If you want to visit a Yorkshire waterfall without the legwork, Scaleber Force is your go-to. The car park is conveniently close, so you can hop out and hot foot it to the not-so-secret gorge in Scaleber Woods where the falls await. It’s hidden from view until the very last moment, and then suddenly, a 40-foot limestone cliff is revealed with a thunderous flow of water cascading down it. The crystal clear waters pool below completing the effect.
Scaleber Force, High Hill Lane, Settle, North Yorkshire, BD24 9LA.
Fell Beck Waterfall
If you’re after a Yorkshire waterfall walk, Fell Beck is a great shout. Not only can you see the point where Fell Beck runs into Gaping Gill, but you can stop at Brimham Rocks along the way. Gaping Gill is one of the most famous caves in the Dales and Fell Beck pours over the lip of the rock, falling 230 feet into the cavern below, which by the way, is the biggest underground chamber in Britain at 420-foot wide, 100-foot high and 82-foot wide.
Fell Beck Waterfall, Gaping Gill, Clapdale Lane, Yorkshire Dales National Park, LA2 8EE.
Another waterfall you might remember from Robin Hood Prince of Thieves, Asygarth Falls was the backdrop for Robin Hood’s fight scene with Little John. It was also a favourite with acclaimed artists John Ruskin and J.M.W. Turner. A pretty winding path will lead you to the river, taking you on a lovely walk before you’re treated to not one, not two but three crashing waterfalls. The Freeholders’ Wood Nature Reserve next door is also worth a visit.
Aysgarth Falls National Park Centre, Aysgarth, Wensleydale, North Yorkshire, DL8 3TH.
Catrigg Force & Stainforth Force
These two Yorkshire waterfalls are easily accessible from the same car park in Stainforth, so you can do both of them in one day. You’ll find Catrigg Force hidden in a wooded gorge. The water cascades over the edge of a cliff, then bubbles over the edge of the pool below with dramatic effect. Stainforth Force, in contrast, is made up of a series of stepped falls on the River Ribble – time it right to see the salmon leaping upstream.
Catrigg Force, Stainforth, Settle, North Yorkshire, BD24 9PZ.
A waterfall without the walking? You got it. Harmby Waterfall is a mere hop, skip and a jump from the road. The path will lead you into the woods of Harmby Gill and you need only cross the stream and pass through the wooden gate to see the falls up close. The water cascades over a few small drops before gushing over the edge of a small cliff and into the pool below. It’s smaller than some of the other waterfalls on this list, but impressive none-the-less.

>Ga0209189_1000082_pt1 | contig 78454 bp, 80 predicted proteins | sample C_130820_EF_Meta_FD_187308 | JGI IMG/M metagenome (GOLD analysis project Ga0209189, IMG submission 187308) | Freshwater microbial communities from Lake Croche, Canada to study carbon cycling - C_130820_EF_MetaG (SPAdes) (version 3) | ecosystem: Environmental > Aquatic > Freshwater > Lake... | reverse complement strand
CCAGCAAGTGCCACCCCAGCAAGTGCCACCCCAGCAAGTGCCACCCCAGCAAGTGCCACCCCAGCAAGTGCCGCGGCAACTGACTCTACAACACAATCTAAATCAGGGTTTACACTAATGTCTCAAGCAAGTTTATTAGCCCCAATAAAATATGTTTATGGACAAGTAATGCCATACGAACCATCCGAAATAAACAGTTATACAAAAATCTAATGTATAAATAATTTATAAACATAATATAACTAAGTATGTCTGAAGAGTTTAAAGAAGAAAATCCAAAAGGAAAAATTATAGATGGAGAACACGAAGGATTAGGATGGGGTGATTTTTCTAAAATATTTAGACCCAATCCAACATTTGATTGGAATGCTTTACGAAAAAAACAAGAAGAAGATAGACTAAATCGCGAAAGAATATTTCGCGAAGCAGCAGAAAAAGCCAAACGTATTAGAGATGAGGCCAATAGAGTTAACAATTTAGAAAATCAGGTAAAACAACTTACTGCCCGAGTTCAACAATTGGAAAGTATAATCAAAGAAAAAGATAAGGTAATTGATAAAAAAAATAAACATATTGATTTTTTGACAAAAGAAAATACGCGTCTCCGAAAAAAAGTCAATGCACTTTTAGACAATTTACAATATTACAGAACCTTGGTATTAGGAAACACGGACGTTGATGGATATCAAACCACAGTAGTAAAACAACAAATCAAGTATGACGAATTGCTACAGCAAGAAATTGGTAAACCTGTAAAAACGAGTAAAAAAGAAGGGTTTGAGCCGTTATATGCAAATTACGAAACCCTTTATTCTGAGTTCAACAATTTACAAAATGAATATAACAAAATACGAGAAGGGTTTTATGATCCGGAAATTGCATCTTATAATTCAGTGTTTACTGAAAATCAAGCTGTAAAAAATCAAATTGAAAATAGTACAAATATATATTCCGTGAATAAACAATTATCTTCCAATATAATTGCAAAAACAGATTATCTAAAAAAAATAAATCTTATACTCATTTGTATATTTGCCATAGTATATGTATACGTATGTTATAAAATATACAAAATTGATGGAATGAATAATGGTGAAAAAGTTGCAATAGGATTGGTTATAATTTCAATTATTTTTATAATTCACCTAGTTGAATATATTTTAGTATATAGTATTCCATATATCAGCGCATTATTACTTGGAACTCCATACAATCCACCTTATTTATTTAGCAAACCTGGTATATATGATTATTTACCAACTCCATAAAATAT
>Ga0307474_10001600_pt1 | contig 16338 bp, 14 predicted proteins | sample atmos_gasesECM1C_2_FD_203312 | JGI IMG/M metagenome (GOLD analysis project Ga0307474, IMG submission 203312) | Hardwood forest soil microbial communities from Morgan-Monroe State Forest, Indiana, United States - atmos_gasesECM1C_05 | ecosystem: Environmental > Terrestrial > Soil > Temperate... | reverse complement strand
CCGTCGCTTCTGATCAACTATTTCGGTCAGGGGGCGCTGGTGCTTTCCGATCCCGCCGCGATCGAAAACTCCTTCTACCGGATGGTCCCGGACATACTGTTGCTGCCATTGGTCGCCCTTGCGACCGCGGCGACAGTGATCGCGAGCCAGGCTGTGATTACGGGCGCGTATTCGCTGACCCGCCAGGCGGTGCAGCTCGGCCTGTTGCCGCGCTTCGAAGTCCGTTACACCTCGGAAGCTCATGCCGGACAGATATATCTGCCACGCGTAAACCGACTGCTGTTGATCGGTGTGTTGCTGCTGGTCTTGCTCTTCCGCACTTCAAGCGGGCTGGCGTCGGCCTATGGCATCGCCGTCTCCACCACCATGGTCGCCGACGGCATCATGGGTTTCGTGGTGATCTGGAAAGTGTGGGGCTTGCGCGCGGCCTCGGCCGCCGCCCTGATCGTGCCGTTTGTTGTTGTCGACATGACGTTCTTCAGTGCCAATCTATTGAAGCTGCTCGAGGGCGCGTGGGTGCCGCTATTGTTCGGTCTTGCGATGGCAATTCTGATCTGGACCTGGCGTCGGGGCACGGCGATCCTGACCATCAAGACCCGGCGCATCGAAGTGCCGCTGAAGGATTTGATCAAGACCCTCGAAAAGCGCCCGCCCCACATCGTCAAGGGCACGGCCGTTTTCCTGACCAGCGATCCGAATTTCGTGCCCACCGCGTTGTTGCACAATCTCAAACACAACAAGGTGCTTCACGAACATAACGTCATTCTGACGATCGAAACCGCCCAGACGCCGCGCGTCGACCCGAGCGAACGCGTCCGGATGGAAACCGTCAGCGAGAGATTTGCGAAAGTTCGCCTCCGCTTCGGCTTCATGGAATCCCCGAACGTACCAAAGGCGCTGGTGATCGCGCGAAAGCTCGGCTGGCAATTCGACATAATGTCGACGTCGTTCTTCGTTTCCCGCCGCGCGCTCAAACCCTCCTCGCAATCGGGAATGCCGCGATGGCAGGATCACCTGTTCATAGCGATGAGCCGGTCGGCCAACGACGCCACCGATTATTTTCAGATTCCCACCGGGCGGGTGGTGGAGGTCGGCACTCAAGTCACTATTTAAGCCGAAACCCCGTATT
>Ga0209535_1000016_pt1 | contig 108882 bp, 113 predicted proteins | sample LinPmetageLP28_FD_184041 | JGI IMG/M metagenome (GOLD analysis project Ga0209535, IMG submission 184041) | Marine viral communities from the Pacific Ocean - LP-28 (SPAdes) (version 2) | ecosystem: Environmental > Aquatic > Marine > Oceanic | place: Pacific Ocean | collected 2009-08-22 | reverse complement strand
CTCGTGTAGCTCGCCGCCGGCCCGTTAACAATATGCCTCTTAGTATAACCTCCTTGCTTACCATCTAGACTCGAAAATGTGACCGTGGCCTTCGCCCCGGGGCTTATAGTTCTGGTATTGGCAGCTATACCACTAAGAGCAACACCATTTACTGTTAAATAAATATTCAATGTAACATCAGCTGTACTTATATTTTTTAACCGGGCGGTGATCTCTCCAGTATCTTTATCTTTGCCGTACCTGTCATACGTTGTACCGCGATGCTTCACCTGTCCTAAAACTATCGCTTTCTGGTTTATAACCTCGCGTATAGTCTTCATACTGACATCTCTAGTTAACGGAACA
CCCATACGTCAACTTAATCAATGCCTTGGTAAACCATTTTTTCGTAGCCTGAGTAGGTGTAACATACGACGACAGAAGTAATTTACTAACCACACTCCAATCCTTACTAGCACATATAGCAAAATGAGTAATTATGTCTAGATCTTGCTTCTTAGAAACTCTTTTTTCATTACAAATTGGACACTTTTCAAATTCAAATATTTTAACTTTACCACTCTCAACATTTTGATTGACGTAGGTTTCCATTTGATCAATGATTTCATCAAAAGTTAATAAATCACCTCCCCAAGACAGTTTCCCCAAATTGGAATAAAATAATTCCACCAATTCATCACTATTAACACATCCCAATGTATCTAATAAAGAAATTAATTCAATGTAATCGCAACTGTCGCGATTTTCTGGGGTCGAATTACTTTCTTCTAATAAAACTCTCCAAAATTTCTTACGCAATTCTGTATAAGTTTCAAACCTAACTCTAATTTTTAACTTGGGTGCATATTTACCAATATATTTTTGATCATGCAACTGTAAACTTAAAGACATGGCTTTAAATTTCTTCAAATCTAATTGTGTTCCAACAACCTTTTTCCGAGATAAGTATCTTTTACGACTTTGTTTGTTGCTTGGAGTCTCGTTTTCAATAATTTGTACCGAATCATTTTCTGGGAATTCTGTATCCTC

Harmby Waterfall, Harmby, Leyburn, North Yorkshire, DL8 5PA.
One of the things that makes Lumb Falls unique is the fact that it’s made up of more than one waterfall. The water comes cascading over the moss-covered gritstone lip at different points, creating multiple falls, all feeding the deep pool below. It’s a popular wild swimming spot with locals, so don’t be surprised if you see someone taking a dip. The stones at the bottom can be slippery in wet weather, but the falls are even more impressive after rain.
Lumb Falls, near Hebden Bridge, West Yorkshire, HX7 8RG.
Mallyan Spout & Thomason Foss
Goathland has long been a favourite with Heartbeat fans, since it’s the set of the famous show, but it was a tourist attraction long before the soap aired. Why? Because of Mallyan Spout and Thomason Foss, of course. The water comes from a spring in the moorland above and travels down to New Wath Scar. The sides of this striking ravine are almost vertical and 70 feet high at Mallyan Spout, where the water gushes over the edge in impressive style.
Mallyan Spout Waterfall, Goathland, Whitby, North Yorkshire, YO22 5AW.
One of the four Keld waterfalls in Yorkshire, East Gill is well worth a visit. It’s split into two sections – the 15-foot upper cascade and the stepped 10-foot falls underneath. The higher section has been worn into the stone outcrops, which can be carefully climbed for a better view. Alternatively, pack a picnic and find a spot to the side of the falls where you can watch the wildlife roam to and fro. The kids will love watching the sheep stop by for a drink.
East Gill Force, River Swale, Keld, Richmond, North Yorkshire, DL11 6LJ.